Today there are better choices, including medication, for dealing with the compulsion to cross dress and the depression that comes from gender confusion. As far as being fulfilled as a woman, I’m not as fulfilled as I dreamed of being. I get a lot of letters from people who are considering having this operation…and I discourage them all.”
There is no doubt that people like Jenner and Richards who suffer from gender dysphoria deserve our compassion and respect.
A 2011 study by the National Center for Transgender Equality found that 41 percent of transgender and gender non-conforming people have attempted suicide. The tragic loss of Josh Alcorn, the 17-year-old transgender boy from Ohio who committed suicide in December 2014, is a reminder of the gravity of this issue.
In April, President Barack Obama responded to the outcry over Alcorn’s death and called for a ban on conversion therapy treatments aimed at helping those struggling with sexual orientation and gender identity by getting them to accept the natural order.
But Obama’s response fails to address the real underlying issues plaguing transgenders. The ban foolishly prevents them from getting the help they really need. It also denies them any chance they have of overcoming their psychological issues and leading healthy, fullfilling lives.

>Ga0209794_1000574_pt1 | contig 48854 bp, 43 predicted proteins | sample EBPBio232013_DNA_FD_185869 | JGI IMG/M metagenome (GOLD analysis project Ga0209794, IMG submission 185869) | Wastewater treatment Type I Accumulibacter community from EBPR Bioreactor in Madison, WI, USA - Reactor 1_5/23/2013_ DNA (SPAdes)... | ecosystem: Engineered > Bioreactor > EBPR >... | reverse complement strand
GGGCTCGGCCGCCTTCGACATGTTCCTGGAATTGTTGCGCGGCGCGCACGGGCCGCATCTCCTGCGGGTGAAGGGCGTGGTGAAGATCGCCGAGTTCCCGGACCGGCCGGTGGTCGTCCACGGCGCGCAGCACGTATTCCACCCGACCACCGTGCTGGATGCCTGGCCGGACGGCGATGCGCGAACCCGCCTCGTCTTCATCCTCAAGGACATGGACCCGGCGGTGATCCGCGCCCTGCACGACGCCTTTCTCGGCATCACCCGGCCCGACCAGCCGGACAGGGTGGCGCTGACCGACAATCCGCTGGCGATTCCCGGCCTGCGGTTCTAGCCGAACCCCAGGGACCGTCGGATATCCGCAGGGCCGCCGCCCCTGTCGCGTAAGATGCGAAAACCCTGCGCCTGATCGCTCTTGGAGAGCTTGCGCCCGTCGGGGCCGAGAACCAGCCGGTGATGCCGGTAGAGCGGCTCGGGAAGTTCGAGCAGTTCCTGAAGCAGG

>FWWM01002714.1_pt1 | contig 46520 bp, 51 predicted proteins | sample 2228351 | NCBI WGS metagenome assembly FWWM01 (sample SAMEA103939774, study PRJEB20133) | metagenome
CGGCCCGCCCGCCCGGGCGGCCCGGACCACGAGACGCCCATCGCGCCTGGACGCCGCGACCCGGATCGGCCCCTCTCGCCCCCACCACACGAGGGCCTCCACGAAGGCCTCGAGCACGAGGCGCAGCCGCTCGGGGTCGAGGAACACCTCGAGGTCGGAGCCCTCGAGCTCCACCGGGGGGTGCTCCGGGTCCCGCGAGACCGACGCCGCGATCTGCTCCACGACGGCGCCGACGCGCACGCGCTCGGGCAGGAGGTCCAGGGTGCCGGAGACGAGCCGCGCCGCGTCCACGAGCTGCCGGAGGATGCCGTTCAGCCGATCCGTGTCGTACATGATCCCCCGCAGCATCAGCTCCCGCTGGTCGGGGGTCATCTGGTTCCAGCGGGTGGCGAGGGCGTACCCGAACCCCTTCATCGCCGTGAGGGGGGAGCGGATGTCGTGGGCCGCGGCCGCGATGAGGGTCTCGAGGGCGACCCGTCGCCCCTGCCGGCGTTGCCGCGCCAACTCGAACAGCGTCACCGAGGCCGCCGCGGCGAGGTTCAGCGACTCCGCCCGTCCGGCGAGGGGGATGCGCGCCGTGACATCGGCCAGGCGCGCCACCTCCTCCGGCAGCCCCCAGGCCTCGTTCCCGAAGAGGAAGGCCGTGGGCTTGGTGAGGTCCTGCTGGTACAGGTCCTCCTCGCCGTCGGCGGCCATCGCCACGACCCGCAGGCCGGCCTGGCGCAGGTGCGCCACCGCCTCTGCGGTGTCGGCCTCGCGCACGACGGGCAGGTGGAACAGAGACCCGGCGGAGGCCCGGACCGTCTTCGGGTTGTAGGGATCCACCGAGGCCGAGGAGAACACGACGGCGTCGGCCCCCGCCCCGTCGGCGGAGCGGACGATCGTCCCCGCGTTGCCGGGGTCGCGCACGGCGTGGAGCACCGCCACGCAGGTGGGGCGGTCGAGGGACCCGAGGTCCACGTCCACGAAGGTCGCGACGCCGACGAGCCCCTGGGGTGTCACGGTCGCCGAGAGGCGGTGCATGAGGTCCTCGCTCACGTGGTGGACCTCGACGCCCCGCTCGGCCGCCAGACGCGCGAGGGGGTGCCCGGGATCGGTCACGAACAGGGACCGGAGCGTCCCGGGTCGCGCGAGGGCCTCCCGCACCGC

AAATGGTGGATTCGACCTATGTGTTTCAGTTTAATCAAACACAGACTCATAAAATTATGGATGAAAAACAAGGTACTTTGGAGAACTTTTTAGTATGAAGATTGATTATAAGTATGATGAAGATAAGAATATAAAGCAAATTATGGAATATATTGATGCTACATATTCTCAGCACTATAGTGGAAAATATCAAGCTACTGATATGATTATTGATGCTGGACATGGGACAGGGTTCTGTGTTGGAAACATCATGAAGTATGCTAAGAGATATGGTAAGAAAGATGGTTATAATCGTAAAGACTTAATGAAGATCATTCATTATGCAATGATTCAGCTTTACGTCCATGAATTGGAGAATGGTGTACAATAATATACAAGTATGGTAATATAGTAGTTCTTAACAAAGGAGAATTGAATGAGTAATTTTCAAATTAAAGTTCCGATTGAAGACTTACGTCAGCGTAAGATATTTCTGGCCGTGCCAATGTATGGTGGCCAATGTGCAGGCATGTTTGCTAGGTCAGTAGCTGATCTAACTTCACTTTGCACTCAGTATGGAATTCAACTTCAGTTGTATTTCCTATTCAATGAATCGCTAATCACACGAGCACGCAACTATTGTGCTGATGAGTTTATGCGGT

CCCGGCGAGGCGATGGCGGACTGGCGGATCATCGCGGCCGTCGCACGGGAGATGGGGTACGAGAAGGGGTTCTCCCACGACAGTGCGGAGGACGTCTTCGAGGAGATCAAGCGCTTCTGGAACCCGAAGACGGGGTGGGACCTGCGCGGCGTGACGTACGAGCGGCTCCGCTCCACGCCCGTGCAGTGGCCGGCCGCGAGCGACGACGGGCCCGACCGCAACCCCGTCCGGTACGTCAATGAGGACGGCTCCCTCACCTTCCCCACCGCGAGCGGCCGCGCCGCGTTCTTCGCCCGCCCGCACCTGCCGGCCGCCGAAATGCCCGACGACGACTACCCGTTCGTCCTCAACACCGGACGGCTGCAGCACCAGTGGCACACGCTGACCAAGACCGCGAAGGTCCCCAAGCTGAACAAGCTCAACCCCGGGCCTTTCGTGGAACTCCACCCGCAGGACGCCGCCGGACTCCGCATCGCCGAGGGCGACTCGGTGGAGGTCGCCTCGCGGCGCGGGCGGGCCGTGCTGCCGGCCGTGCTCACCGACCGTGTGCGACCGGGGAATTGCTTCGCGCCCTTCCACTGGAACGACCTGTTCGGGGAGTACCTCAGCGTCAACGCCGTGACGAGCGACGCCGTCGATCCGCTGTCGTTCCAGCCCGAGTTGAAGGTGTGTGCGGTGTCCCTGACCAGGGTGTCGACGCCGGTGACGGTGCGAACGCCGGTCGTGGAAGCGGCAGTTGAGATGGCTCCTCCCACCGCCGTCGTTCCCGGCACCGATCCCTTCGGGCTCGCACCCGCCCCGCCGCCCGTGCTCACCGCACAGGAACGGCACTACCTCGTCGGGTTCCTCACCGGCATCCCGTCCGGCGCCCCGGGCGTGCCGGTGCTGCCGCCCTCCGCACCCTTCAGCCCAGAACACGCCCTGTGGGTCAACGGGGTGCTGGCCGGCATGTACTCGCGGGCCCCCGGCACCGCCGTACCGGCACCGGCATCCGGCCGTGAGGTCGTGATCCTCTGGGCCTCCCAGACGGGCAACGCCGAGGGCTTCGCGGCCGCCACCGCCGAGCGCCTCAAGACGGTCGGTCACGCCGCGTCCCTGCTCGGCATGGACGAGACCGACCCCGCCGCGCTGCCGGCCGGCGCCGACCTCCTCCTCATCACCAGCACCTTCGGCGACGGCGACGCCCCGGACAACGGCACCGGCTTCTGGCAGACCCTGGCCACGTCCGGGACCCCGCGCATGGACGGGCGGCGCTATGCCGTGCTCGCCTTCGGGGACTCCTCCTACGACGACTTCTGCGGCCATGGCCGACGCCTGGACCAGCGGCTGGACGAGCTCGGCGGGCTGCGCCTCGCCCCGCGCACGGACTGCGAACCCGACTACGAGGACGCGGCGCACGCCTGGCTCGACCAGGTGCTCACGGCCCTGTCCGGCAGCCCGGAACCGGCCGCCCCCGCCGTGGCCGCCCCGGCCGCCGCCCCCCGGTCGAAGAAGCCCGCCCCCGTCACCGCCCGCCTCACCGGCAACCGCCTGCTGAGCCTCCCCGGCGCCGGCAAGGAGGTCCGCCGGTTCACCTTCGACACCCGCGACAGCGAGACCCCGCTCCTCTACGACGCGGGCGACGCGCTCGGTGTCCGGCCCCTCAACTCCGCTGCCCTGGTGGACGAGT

The new trend of regarding gender as merely a social construct opposes the very fabric of human existence naturally created by God.
“When freedom to be creative becomes the freedom to create oneself, then necessarily the Maker himself is denied and ultimately man too is stripped of his dignity as a creature of God,” Pope Benedict XVI warned in a 2008 Christmas message.
The plight of transgenders must not be minimized nor should they be ostracized or bullied for their condition. We must do everything our power to help them accept their unique beauty as God made them. And people like Jenner should be paving the way by seeking professional help and embracing his male gender. Maybe then, youth like Alcorn would have a real hero to look up to and be saved.
Loredana Vuoto writes regularly on cultural issues for WorldTribune.com. She is a former speechwriter for Sen. Rick Santorum and was assistant national editor and an editorial writer at The Washington Times.